While we believe that women should be celebrated 365 days a year, the official day - International Women’s Day - is taking place on March 8 and marks a global celebration of women.
With a long history that dates back to 1911, IWD is an opportunity to raise awareness, challenge stereotypes and channel efforts for gender equality. Each year, the organisers decide on a theme to unify the direction of the efforts in which 2021 is all about #ChooseToChallenge. No more should we be silent on inequality and gender bias.
If you’re thinking, what more can I do? We may have just the thing. We have gathered a selection of charities all created for women; offering aid on domestic abuse, education, period poverty and many more causes that you can donate to or offer your time in support.
Girls Out Loud was created to empower and inspire teenage girls in the UK. Did you know that 1 in 4 girls will self-harm before they leave school, or that girls as young as 5 are worrying about their weight? The charity provides programmes and support that help build confidence, self-belief, emotional resilience and a positive self-image.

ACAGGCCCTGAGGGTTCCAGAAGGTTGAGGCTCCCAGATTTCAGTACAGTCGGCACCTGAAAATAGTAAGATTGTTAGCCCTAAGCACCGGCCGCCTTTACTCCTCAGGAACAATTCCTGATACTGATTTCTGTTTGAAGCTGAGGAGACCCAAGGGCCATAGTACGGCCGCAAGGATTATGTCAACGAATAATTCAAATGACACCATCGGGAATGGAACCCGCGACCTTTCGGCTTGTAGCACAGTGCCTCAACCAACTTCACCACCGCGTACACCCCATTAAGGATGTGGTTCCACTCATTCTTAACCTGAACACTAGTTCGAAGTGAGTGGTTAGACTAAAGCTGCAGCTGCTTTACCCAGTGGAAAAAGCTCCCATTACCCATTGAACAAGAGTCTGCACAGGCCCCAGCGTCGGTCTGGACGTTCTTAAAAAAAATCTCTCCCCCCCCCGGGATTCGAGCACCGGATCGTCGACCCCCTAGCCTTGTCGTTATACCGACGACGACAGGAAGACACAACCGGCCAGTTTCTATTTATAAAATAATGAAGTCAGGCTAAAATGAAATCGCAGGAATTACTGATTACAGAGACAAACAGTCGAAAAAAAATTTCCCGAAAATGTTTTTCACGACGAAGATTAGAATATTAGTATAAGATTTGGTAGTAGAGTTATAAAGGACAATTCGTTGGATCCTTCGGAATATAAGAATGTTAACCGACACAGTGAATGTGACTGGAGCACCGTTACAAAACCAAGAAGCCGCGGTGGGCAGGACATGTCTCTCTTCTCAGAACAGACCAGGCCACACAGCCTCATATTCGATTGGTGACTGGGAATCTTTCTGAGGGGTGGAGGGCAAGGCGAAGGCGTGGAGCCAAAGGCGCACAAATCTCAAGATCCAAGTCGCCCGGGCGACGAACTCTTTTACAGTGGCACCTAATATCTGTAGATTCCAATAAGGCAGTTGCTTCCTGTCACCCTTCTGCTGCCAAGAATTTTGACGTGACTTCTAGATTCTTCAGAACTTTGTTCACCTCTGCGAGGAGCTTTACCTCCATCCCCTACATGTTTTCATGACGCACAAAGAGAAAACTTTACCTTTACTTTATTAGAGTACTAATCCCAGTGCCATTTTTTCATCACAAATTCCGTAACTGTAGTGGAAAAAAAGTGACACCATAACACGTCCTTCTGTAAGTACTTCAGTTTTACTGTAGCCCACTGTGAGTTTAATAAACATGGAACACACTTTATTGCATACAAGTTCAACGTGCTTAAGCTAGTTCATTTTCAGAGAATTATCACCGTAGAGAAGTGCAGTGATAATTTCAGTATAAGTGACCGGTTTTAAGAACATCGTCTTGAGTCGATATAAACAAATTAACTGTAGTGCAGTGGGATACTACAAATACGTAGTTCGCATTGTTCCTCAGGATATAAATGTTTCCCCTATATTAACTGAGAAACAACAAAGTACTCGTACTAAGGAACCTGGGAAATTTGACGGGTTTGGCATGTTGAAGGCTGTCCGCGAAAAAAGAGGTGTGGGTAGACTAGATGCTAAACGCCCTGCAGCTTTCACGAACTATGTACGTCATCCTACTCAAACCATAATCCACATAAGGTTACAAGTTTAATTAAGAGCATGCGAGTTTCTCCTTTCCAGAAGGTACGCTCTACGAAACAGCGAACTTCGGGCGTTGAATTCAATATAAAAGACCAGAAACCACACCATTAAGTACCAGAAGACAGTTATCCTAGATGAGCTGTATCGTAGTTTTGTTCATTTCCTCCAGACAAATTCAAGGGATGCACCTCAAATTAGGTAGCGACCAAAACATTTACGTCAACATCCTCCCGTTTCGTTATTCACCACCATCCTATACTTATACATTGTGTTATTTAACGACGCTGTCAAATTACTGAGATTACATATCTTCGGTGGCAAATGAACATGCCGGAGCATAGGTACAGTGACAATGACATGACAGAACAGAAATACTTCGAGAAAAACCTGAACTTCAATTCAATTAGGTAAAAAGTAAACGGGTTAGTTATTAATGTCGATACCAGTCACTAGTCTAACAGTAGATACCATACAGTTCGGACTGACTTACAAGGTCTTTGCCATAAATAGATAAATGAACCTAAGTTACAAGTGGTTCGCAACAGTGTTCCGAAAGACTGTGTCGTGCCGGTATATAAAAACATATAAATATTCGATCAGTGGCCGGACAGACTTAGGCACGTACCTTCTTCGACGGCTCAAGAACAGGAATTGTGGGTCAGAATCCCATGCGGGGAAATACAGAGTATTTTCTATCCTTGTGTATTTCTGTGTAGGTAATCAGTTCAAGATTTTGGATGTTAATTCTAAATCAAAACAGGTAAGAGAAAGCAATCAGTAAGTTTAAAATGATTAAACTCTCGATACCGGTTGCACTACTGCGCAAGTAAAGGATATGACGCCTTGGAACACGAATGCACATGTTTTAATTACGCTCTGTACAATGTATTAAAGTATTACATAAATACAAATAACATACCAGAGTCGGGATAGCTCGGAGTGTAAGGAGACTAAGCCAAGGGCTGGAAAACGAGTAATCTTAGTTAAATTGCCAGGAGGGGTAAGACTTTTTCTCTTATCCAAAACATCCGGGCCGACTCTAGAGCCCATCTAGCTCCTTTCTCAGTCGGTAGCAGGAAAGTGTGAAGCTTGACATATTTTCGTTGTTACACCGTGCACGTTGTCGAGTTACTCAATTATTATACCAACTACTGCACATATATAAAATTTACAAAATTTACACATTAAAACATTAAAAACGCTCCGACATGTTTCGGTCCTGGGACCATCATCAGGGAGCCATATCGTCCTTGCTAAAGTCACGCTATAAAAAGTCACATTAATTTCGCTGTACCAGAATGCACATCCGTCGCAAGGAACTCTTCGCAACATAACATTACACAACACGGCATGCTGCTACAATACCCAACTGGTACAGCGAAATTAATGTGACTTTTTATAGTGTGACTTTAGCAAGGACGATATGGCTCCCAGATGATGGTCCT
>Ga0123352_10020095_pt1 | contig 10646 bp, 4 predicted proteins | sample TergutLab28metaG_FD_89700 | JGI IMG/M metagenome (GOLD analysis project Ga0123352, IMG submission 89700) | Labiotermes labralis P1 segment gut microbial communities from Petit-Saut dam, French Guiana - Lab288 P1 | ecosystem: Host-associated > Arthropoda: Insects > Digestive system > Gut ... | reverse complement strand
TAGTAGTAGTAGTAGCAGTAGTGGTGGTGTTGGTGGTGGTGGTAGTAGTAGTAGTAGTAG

As Bloody Good Period so accurately point out on its website, menstrual supplies are not cheap. This charity aims to end period poverty for women asylum seekers, refugees and those who can’t afford to buy the essential products. You can help by either donating money or supplies to drop-in centres and food banks.
Millicent Fawcett was a suffragist and women's rights campaigner who collected signatures on a petition for women’s votes at just 19. In honour of the formidable women, the Fawcett Society is one of the UK's leading charities for women's rights and gender equality. The charity works to bring together “politicians, academics, grassroots activists and wider civil society to develop innovative, practical solutions” — in which they have already successfully campaigned for the government to require companies to publish their pay gap.
It may or may not shock you to learn that 1.5 million more men play sport than women in England every week and only 8 per cent of girls are getting their recommended exercise guidelines. Women in Sport are fighting against this by encouraging women to participate and enjoy the lifelong rewards. The organisation works with schools and teachers to make sport a part of each person’s life from a young age.